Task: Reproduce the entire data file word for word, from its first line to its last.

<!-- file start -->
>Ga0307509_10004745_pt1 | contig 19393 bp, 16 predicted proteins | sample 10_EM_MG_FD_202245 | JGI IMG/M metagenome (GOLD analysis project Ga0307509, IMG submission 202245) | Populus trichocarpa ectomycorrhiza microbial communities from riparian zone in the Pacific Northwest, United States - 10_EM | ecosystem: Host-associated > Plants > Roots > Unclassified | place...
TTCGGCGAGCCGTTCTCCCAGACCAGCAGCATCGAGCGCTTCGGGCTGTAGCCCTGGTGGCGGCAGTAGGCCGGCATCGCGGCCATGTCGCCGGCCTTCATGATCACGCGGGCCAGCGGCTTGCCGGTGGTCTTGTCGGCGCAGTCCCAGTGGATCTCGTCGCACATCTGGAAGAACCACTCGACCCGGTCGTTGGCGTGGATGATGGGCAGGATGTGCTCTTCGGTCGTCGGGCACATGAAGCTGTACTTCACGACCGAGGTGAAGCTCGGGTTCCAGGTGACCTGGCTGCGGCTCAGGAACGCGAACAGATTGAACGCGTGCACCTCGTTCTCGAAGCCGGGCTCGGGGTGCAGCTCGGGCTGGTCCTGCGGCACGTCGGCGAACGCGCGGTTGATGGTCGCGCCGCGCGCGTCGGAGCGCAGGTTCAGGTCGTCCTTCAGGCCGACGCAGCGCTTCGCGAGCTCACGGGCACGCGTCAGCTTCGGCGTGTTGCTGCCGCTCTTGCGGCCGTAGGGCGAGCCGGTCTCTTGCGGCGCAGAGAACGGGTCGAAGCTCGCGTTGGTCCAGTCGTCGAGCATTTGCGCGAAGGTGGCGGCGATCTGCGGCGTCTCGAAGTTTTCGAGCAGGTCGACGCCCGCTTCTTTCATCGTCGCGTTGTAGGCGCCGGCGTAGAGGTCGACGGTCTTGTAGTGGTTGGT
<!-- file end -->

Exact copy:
>Ga0307509_10004745_pt1 | contig 19393 bp, 16 predicted proteins | sample 10_EM_MG_FD_202245 | JGI IMG/M metagenome (GOLD analysis project Ga0307509, IMG submission 202245) | Populus trichocarpa ectomycorrhiza microbial communities from riparian zone in the Pacific Northwest, United States - 10_EM | ecosystem: Host-associated > Plants > Roots > Unclassified | place...
TTCGGCGAGCCGTTCTCCCAGACCAGCAGCATCGAGCGCTTCGGGCTGTAGCCCTGGTGGCGGCAGTAGGCCGGCATCGCGGCCATGTCGCCGGCCTTCATGATCACGCGGGCCAGCGGCTTGCCGGTGGTCTTGTCGGCGCAGTCCCAGTGGATCTCGTCGCACATCTGGAAGAACCACTCGACCCGGTCGTTGGCGTGGATGATGGGCAGGATGTGCTCTTCGGTCGTCGGGCACATGAAGCTGTACTTCACGACCGAGGTGAAGCTCGGGTTCCAGGTGACCTGGCTGCGGCTCAGGAACGCGAACAGATTGAACGCGTGCACCTCGTTCTCGAAGCCGGGCTCGGGGTGCAGCTCGGGCTGGTCCTGCGGCACGTCGGCGAACGCGCGGTTGATGGTCGCGCCGCGCGCGTCGGAGCGCAGGTTCAGGTCGTCCTTCAGGCCGACGCAGCGCTTCGCGAGCTCACGGGCACGCGTCAGCTTCGGCGTGTTGCTGCCGCTCTTGCGGCCGTAGGGCGAGCCGGTCTCTTGCGGCGCAGAGAACGGGTCGAAGCTCGCGTTGGTCCAGTCGTCGAGCATTTGCGCGAAGGTGGCGGCGATCTGCGGCGTCTCGAAGTTTTCGAGCAGGTCGACGCCCGCTTCTTTCATCGTCGCGTTGTAGGCGCCGGCGTAGAGGTCGACGGTCTTGTAGTGGTTGGT